Thursday, October 9, 2014

When Mentoring is Done

Some mentoring relationships last a lifetime.  Such as a senior colleague whom a person meets early in his career and who continues to follow him throughout your career.

Some mentoring relationships are built rather than materializing serendipitously and are designed to last for a specific length of time.

Some are built but have no certain end.  For these, there is a need to recognize when the relationship either is not what it started out as or no longer needs to be what it began as.

In my university position, I was blessed to be given a coach after my leadership development participation in 2006-7.  I was also blessed to be given a coach in my move to my position at the Johns Hopkins Carey Business School Vice Dean for Education.

Each of those relationships was designed to last about six months--give or take.

The second was a mentoring relationship that ended up being about a lot beyond just the job.  The first was at a time when everything in life seemed to be going well. I had returned to running.  I had pulled back from running when I needed to in order to focus more on career.  I was in the final stages of going for promotion to full professor back in the Bloomberg School of Public Health.  My kids were younger.  And my leadership roles were just beginning.  The second came at a time when I was making fundamental shifts.  Getting ready to run in one of the biggest marathons ever--that also turned out to be one of the most dangerous with the Boston Marathon in 2013 and continuing to take my running very seriously.  Getting ready to shift schools.  Getting ready to change from faculty to administration.  Getting reach for one child to be looking at colleges and a second to be looking at high schools.  A much more complex time in my career with much more complex elements of my career.  And a much more complex time of my life.

So, the second relationship was different.  The coach was more of a peer age-wise rather than my senior.  The issues I faced were much different.  The safety of having someone to whom to say, "What one earth is happening here?" was very different than what I had faced six years earlier.  And that safety and security--like Linus's safety blanket in Charlie Brown--was important for providing some sense of "there is an escape--there is safety."  The key is that I don't remember Linus's character ever letting go.  In real life we have to know when to let go.

Would my colleague ever outright tell me, "No, I won't speak to you." after our formal mentoring/coaching relationship was done?  Of course not.  But there is a time and a place for each relationship in our professional lives.

Today, I had carved out a bit of time--after 18 months in my job and 12 months from the end of our official relationship--to speak with my coach.  And while we didn't say a distinct, "Good-bye," I think it was a powerful and wonderful opportunity to demonstrate that, "I've taken in what you challenged me to think about and while neither my life nor my job is being run perfectly I think I'm okay."  Did I say that explicitly?  No.  But I had previously expressed how difficult I found some aspects of the move and how much I thought she had added to the earliest part of the move.  She probed on a few topics.  I answered.  I noted that my perspective on things had changed.  The questions I was asking had changed.  Even the way I asked questions had changed.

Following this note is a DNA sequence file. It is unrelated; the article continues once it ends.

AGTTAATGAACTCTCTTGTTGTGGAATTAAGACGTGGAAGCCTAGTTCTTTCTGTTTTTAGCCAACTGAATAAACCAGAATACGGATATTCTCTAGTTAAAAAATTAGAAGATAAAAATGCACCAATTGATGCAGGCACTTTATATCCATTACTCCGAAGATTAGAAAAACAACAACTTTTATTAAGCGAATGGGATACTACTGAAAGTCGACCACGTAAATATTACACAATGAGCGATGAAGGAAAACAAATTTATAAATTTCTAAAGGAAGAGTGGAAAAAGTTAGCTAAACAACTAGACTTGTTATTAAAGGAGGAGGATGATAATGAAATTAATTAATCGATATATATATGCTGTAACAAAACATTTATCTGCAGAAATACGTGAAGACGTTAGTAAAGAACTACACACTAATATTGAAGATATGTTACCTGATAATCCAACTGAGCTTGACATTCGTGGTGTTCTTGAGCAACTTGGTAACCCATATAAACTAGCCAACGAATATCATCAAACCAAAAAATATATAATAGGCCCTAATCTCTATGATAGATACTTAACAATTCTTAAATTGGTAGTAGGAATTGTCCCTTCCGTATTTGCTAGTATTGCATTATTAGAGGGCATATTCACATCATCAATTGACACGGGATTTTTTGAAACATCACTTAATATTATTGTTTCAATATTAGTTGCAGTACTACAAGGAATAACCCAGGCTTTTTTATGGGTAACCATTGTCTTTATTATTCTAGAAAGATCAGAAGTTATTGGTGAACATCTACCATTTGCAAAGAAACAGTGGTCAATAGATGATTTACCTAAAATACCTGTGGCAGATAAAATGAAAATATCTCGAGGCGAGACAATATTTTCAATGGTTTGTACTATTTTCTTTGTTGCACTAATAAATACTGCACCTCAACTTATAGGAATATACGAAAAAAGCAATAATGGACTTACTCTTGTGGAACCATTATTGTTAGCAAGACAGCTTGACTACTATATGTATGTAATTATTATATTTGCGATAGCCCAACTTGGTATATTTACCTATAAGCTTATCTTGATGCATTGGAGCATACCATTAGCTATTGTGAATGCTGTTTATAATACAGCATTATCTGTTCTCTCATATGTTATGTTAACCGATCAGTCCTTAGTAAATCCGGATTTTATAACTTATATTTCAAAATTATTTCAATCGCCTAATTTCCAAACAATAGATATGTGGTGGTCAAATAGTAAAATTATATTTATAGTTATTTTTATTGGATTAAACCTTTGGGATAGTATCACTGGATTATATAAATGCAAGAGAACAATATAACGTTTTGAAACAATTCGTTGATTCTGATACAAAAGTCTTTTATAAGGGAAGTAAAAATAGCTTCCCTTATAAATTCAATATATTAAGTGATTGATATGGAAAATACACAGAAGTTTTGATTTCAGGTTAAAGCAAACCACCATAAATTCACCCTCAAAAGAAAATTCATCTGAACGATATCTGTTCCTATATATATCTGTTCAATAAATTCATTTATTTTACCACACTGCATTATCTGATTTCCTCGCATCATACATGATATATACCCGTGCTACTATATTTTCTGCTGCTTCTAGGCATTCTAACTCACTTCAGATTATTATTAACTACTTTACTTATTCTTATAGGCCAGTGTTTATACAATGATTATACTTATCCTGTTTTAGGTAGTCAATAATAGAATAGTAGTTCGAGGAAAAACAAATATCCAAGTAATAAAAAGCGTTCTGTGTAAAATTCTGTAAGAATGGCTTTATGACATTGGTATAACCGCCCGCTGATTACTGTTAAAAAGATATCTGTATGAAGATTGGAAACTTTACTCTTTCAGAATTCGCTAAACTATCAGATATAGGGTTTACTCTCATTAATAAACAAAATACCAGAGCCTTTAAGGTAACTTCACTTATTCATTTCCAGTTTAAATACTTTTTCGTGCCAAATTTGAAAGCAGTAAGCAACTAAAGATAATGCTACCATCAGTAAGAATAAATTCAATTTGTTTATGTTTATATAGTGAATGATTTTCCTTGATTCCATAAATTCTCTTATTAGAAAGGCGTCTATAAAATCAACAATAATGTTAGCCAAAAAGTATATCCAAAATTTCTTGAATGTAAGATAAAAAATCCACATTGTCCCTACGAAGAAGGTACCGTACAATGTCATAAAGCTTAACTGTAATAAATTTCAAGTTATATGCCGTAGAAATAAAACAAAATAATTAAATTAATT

She noticed the image change without my having to say anything.

I think that without coming right out and saying it she could see that I had made the transition I had intended to make and her guidance had made a difference.

Will we cross paths again?   Who knows.  But in the future it would just be as colleagues.  That is the other part of mentoring being done.  Sometimes it is done but even if there is another interaction it remains as it was in mentoring.  And sometimes it is simply as colleagues.  I have grown into the position she helped me to be ready to grow into.  About the only "mentoring" thing I would still see in the future is that I bet she will still be among the first I tell when I get another promotion some day.
Will this be the last time I have a coach?  Perhaps not.  Perhaps when I move up again (assuming I do), I will have the opportunity for more coaching.  More insight.  More preparation for new challenges.   Mentors are always a good thing to have.  I hope that the individuals I have mentored think so.  In fact, for at least a few of them, I know so rather than just hope so.  What I do hope is that each relationship I am in--whether I am doing the mentoring or being mentored--will have as clear and positive an end point at which the person being mentored has been successful at moving forward, the person doing the mentoring can sense that, the person doing the mentoring sees how they have made a difference, and the person doing the mentoring knows they are appreciated.   

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